People also tend to avoid cognitive dissonance, so once they have changed their behavior they are more likely to change their attitudes towards farm animals. The fact that they do no longer consider themselves as someone causing harm to animals enables them to feel much stronger that animal suffering is something that should not be happening at all. Research shows that many people who originally become vegetarian or vegan for health reasons make animal ethics one of the main reasons or even the key factor for staying vegetarian or vegan.
In the past, it was a significant concern of Cooney’s that motivating people to change their diet for reasons other than animal cruelty might lead to unintended consequences, such as more chicken or egg consumption. However, none of the data he is familiar with seems to indicate that that is the case, so he has updated his view. For example, surveys indicate that individuals who cut out or cut significantly back on red meat do not eat more chicken than average meat eaters. However, part of the overall move toward chicken is motivated by health concerns. For this and other reasons, it probably makes sense to use health and environmental reasons, but pair them with animal reasons and focus on reducing or eliminating the consumption of chicken, fish, and eggs.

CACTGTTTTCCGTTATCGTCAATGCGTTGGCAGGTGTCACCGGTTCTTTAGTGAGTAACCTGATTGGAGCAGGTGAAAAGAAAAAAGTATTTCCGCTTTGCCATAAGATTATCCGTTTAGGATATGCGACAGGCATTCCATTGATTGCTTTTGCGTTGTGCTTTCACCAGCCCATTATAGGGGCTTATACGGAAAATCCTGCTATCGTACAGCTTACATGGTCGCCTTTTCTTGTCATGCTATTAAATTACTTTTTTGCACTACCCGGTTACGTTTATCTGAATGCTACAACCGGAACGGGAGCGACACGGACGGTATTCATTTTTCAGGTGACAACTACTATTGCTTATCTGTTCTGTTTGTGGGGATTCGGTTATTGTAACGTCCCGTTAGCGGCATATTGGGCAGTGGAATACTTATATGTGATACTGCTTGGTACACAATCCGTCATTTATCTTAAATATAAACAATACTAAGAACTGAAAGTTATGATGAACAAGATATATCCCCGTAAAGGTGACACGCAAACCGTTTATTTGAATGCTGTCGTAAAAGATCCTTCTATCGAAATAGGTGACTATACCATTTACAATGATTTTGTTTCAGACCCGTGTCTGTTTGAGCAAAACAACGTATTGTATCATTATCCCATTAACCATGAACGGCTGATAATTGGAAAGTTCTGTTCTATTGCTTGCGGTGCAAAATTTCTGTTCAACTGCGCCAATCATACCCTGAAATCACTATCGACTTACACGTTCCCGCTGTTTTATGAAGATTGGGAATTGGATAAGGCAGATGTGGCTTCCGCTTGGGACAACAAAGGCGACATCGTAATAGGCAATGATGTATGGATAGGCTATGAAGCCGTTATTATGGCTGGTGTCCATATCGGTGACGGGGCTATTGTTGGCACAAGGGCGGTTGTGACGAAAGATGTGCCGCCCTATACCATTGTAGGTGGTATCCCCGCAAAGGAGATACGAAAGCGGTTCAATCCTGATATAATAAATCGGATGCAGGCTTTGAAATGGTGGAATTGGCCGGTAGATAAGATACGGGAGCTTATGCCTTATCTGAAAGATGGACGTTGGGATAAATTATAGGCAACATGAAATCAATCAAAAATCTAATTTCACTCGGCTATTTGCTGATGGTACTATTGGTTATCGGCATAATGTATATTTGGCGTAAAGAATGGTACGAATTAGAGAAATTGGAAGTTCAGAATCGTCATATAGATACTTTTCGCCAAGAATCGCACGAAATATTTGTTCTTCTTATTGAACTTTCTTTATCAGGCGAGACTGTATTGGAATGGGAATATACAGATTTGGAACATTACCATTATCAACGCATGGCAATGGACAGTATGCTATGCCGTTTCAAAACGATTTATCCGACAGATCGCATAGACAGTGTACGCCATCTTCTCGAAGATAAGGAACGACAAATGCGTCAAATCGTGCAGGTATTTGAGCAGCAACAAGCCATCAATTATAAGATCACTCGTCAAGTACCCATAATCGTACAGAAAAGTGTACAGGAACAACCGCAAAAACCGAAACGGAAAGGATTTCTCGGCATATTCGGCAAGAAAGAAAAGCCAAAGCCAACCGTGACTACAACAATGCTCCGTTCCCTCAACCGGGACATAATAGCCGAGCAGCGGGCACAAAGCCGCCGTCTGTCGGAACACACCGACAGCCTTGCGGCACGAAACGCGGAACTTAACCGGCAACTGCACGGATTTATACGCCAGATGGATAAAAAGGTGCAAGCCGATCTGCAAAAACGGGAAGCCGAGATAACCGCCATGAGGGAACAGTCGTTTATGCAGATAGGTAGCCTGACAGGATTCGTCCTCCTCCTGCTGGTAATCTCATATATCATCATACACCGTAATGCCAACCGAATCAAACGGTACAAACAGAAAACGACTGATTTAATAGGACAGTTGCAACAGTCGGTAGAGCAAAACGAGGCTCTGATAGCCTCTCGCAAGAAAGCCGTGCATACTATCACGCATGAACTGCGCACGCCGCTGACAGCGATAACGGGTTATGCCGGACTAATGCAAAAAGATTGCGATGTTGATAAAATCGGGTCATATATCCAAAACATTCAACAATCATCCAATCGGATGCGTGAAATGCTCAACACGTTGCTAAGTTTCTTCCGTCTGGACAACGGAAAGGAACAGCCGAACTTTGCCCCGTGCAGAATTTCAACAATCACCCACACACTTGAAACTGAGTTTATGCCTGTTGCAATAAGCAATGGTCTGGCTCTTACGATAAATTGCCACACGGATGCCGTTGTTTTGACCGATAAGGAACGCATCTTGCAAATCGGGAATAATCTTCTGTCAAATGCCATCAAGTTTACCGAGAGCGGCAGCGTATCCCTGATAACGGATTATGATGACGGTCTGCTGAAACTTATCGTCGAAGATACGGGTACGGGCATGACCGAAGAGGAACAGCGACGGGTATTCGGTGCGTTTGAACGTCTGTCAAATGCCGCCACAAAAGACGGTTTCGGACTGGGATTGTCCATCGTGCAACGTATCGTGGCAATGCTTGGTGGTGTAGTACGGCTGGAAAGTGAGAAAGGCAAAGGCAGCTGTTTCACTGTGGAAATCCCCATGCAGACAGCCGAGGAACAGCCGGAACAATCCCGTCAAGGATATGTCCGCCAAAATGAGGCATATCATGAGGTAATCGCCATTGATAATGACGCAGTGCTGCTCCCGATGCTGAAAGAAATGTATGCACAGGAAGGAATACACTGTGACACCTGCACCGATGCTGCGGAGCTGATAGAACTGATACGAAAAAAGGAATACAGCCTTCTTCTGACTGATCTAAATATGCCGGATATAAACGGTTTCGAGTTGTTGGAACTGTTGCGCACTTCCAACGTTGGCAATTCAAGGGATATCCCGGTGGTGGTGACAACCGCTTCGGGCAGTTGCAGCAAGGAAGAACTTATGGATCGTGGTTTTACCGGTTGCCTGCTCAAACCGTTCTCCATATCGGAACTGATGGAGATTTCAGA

Could focusing on extreme confinement practices lead to complacency and make it harder to pass further welfare reforms, or inspire people to go vegan or reduce their consumption of animal products?
The argument against focusing on extreme confinement practices does not make much sense because there’s a lack of better alternatives. Not mentioning suffering at all or leaving out the most cruel conditions animals live in, would be absurd. Instead, it seems to be a better strategy to try to eliminate the worst industry practices first, both from a corporate outreach perspective and to generate most public attention and support. Once these worst conditions are abolished, MFA will still be able to have a similarly strong and emotional impact on the public when showing footage of the remaining, slightly less cruel conditions farm animals live in. In any case, health is the issue most important to the public, so it is less of a risk that eliminating the worst forms of cruelty will cause people to lose interest in veg eating.